Today our hard-working sailors spent the morning at the KIPP School in Baltimore, visiting middle and elementary school classes, sharing their experiences at sea, and assisting in the science classes. The Knowledge Is Power Program (KIPP) is a nationwide network of free open-enrollment college-preparatory schools in under-resourced communities throughout the U.S. Our Ocean Classroom students, accompanied by Captain Tom, felt like rock-stars as they talked about where they were from and how they had sailed to Baltimore. The KIPP students were thrilled.

As we practice creating a strong community on board Roseway, it’s a great thing to be able to share those values in the  broader communities we visit. For a photo journal of the day, click here.


September 27: Report from Sea

Logged on Saturday September 27, 2014

IMG_7004Proctor student Erika Florian reports in from Long Island Sound:

The first couple of days aboard the Roseway were without a doubt overwhelming. We were immediately thrown into being working hands aboard the ship, and it was definitely something that was hard to prepare for. But as soon as we set sail, I looked up at the majestic red sails that all 33 of us had raised. This was the moment that I had been waiting for… our journey had begun.

Today is only our fourth day aboard Roseway and she already feels like home to me. Every single one of my senses is on high alert aboard this ship. I can feel the slow rocking back and forth as the floorboards creak and shake from the mighty wind forced upon the sail. The moist salty air and cool wind graze my face as I repeat the commands given by Captain Tom with a strong and mighty voice. The waves crash over the hull as we heave the salty ropes and strengthen the sails above us. In just a few days, these senses have become normal. Our crew keeps getting closer and closer, and our knowledge of Roseway broadens everyday. This is our home, and I wouldn’t trade it for anything else.

For more photos and updates, visit Proctor Academy’s Ocean Classroom Blog

September 22: All Aboard Proctor Academy

Logged on Monday September 22, 2014

Group shot day one_edited-1On this beautiful fall day in New England, atop the sparkling water and beneath the bright blue sky, a great adventure begins. This afternoon, twenty-one juniors and seniors from New Hampshire’s Proctor Academy, embarked on the 2014 Ocean Classroom program aboard Roseway. Joining forces with the World Ocean School, Proctor delivered an energetic and focused group of students to begin a semester-long journey at sea from Gloucester, Massachusetts to San Juan, Puerto Rico.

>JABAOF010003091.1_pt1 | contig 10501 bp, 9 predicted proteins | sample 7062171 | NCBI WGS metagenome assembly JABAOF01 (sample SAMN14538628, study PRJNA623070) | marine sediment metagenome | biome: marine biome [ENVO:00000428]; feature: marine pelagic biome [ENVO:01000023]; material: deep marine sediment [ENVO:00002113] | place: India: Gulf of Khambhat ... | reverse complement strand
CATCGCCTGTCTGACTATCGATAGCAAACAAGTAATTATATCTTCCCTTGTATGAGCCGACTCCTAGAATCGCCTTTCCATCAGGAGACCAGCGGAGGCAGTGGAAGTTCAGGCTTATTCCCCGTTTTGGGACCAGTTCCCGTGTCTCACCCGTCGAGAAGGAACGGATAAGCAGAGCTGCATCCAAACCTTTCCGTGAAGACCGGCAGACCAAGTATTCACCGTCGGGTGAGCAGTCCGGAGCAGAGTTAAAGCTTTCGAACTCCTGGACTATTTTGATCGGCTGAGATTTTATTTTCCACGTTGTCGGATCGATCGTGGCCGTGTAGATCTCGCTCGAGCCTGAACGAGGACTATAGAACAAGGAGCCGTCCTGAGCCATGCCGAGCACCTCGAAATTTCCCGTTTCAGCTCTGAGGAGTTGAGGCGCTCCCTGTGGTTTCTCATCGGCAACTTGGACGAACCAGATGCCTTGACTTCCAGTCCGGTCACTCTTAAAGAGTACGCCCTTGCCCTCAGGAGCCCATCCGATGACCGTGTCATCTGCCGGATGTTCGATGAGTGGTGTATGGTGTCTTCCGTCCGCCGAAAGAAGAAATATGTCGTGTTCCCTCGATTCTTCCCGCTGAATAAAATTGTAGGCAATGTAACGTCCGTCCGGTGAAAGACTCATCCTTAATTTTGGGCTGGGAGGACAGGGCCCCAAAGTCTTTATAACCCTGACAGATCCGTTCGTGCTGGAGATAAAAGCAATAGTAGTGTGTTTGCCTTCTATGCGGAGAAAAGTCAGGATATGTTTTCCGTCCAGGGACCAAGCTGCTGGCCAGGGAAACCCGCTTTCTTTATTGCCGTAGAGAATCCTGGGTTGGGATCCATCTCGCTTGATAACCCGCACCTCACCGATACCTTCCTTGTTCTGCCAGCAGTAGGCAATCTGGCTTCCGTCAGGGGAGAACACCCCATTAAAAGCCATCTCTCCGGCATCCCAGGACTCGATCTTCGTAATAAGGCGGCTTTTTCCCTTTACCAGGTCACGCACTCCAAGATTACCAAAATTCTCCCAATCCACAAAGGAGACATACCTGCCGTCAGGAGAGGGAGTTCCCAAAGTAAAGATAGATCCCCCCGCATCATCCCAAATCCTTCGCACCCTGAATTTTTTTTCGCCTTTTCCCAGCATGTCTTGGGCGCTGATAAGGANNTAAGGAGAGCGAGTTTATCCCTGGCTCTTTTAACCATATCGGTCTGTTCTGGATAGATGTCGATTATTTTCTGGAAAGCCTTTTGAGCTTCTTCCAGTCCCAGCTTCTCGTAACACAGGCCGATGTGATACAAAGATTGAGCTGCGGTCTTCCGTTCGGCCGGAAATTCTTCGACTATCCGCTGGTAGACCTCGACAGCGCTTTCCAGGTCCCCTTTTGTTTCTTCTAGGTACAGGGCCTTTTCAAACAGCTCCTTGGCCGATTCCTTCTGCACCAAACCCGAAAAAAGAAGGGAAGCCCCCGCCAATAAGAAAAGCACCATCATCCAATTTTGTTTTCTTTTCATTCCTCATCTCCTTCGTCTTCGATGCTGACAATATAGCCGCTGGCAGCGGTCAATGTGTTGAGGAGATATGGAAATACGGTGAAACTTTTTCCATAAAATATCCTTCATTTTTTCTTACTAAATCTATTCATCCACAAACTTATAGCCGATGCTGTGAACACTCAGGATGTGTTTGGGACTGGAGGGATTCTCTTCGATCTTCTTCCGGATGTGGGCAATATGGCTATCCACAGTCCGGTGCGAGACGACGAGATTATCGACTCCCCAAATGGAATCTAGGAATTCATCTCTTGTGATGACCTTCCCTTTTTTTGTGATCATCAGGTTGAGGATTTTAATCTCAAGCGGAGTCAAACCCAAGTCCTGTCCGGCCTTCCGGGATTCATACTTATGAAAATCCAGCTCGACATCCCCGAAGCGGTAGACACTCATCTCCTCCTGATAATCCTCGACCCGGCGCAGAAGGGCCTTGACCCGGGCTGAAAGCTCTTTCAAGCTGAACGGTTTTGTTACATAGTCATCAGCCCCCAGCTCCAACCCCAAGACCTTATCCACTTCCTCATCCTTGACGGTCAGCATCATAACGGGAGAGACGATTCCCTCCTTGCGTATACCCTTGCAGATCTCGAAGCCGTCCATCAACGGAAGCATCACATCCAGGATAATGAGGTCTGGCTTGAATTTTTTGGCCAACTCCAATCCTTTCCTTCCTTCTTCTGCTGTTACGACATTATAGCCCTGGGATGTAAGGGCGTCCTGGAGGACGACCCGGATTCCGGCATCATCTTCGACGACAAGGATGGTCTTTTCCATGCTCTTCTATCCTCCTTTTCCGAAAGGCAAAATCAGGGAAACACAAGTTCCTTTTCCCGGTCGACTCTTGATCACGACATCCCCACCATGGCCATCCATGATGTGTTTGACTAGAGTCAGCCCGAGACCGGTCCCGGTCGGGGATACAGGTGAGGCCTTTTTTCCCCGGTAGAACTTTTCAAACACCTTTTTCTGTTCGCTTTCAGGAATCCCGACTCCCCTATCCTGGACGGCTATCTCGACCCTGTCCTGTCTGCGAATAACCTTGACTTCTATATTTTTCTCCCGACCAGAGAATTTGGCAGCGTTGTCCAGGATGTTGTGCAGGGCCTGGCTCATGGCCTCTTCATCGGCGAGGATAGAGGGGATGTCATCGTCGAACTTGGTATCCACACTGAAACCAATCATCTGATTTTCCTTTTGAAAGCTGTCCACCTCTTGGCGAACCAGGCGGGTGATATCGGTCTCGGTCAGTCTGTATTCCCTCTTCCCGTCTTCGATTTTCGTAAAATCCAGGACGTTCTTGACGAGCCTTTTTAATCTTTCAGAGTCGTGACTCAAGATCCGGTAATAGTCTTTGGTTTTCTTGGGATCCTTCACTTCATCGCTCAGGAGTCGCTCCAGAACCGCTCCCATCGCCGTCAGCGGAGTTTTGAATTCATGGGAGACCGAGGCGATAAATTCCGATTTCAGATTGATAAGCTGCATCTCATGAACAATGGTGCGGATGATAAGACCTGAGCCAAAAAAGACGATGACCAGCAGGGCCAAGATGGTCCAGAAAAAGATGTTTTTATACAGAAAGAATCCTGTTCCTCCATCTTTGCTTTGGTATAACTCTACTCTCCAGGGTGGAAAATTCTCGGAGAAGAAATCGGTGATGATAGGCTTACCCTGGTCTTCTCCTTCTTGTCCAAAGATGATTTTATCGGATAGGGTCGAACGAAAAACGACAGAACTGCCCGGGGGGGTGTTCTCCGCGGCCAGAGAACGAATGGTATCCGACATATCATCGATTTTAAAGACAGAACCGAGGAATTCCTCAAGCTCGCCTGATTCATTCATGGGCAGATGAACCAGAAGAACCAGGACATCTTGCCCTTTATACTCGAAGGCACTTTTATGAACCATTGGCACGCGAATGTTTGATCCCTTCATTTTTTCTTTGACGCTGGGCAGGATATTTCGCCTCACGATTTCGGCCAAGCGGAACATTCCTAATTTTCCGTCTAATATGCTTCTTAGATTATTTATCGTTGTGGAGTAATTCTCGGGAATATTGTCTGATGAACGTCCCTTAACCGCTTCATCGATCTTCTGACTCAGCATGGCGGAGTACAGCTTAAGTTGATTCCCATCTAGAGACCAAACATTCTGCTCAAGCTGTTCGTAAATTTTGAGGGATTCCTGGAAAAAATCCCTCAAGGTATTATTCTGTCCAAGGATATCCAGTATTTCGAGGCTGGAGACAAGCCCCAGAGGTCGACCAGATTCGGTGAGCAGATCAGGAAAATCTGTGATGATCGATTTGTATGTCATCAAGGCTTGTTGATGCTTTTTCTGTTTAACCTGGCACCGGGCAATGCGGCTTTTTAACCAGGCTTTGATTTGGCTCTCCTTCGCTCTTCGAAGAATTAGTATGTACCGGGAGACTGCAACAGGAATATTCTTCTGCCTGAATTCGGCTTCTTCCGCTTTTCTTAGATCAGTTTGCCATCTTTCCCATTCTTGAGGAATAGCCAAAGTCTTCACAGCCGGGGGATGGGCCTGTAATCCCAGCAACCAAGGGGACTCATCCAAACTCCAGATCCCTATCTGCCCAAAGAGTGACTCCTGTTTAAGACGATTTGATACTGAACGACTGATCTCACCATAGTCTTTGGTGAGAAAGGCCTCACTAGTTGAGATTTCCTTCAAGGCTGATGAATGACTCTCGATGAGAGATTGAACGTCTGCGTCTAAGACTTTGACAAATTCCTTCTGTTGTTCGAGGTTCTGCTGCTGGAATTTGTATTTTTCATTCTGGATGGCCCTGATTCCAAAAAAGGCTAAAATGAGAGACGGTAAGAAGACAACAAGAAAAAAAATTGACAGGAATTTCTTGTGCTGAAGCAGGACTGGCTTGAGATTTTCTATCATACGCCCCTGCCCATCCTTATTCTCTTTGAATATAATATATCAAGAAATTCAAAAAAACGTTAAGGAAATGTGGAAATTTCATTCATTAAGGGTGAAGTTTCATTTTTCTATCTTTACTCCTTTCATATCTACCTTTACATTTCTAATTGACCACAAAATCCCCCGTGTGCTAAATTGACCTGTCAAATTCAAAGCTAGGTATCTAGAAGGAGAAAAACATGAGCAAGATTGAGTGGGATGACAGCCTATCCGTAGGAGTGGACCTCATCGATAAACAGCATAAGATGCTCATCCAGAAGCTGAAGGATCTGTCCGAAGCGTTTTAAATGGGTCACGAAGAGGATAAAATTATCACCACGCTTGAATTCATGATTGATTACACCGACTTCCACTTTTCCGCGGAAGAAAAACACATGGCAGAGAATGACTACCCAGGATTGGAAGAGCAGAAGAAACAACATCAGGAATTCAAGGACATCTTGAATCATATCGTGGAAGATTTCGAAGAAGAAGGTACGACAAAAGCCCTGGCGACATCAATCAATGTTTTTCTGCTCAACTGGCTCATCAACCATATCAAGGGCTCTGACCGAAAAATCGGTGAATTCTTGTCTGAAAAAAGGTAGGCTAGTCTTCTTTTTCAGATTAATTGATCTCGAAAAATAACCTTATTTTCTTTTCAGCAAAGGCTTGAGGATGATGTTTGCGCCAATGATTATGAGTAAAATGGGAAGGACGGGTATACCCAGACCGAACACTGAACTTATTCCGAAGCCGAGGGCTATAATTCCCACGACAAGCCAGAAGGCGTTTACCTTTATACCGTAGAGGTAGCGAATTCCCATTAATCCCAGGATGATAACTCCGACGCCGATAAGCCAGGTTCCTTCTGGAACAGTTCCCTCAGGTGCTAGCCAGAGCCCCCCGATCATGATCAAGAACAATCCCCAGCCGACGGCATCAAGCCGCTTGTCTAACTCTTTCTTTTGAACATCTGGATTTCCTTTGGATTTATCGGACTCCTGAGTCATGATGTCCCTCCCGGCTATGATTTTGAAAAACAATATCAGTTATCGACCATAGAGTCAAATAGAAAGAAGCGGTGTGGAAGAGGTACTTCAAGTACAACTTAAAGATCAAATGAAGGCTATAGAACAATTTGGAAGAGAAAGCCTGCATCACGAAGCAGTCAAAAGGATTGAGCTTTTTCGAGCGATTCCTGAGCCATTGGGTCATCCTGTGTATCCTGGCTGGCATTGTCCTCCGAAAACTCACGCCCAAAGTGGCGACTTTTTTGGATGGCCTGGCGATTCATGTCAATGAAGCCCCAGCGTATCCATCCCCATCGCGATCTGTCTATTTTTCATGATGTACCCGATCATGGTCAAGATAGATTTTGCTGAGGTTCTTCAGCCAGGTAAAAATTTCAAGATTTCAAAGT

photo copy 5After stowing their gear, getting acquainted with the ship, and giving their parents hugs goodbye, the students helped Roseway‘s stalwart crew drop lines and set sail into the early evening. After a good night sleep amid anchor watches, they will head for Stellwagen Bank in search of whales tomorrow. From them, only the wind knows…

Click here for some video footage of the departure day…

Stay tuned!

September 10: Harvard Kent School to Gloucester

Logged on Wednesday September 10, 2014

IMG_5531_edited-1On Monday and Tuesday, 35 5th graders from the Harvard Kent School in Charlestown took a trip to Gloucester to see Roseway out of the water at the Gloucester Marine Railway Shipyard. They took a tour of the shipyard and learned about the repairs that are taking place. They then headed over to Maritime Gloucester to tour and learn about Roseway‘s sister ship, schooner Adventure and explore the touch tank aquarium at the Maritime center.

All of these 5th graders sailed on Roseway the prior school year and they loved seeing Roseway again, under these different conditions. These students also work with Community Boat Building to use their science and math skills to build a row boat during the school year. We look forward to seeing 5th graders from the Haley Pilot School on Friday and Monday of next week up in Gloucester!

August 28: Seamanship and Whales

Logged on Friday August 29, 2014

20140828_190816August 28, 2014 B Watch 20:45

Waking up early was a struggle, but then we woke up the rest of the crew thanks to Ike’s interesting sound effects. We raised the flags and then started the day off with 55 I’m A Stars and a talk about Leadership. Then we led the crew in raising sails, raising the anchor, and coiling. Then we took over on active watch with bow watch and boat checks. Everyone one else started eating breakfast, but we continued on with boat checks and bow watch until they relieved us and we could eat. We learned about conservation, whales, buoyancy, and raced tying knots during Seamanship. During reading and reflection we had a discussion with Greg about what we were most proud of, what we regret most, and what we could do better for the last 18 hours. We saw whales and a sunfish. We finished up strong and we are ready to meet our goals for tomorrow!

August 28: Kissed by the Sea

Logged on Thursday August 28, 2014

20140827_111241August 27,2014 – A Watch (Chazz, Paige, Ronie, Alex, Luz, Analice)

Today we were the first to wake up to a beautiful sunrise. As we optimistically woke up, we wiped the crust out of our eyes and welcomed the sun. We were on active watch so some of us were doing boat checks and others raised the flags. The anchor chain got jammed as we were trying to haul it up and we had to pull it out with the rope all together as one to bring it up. Alex and John flaked the chain as it was being hauled up. We set sails and after had an amazing breakfast (aka the bacon). As we set sail the ocean got really rough and water splashed over the boat and gave us kisses. We got drenched as we learned about waves and weather patterns. After we anchored in province town we all hesitantly got into the ocean where there was a strong current. After that we had taco Wednesday and it was delicious as almost all of us went up for seconds. Towards the middle of our chores another sailboat came towards us and shot blanks from their mini cannon, which scared us at first.  Once we knew it was meant as a greeting, we shot back as a salute. As we end the day we will read our madlibs from our last nights watch. And now we are reading our log and head to sleep!!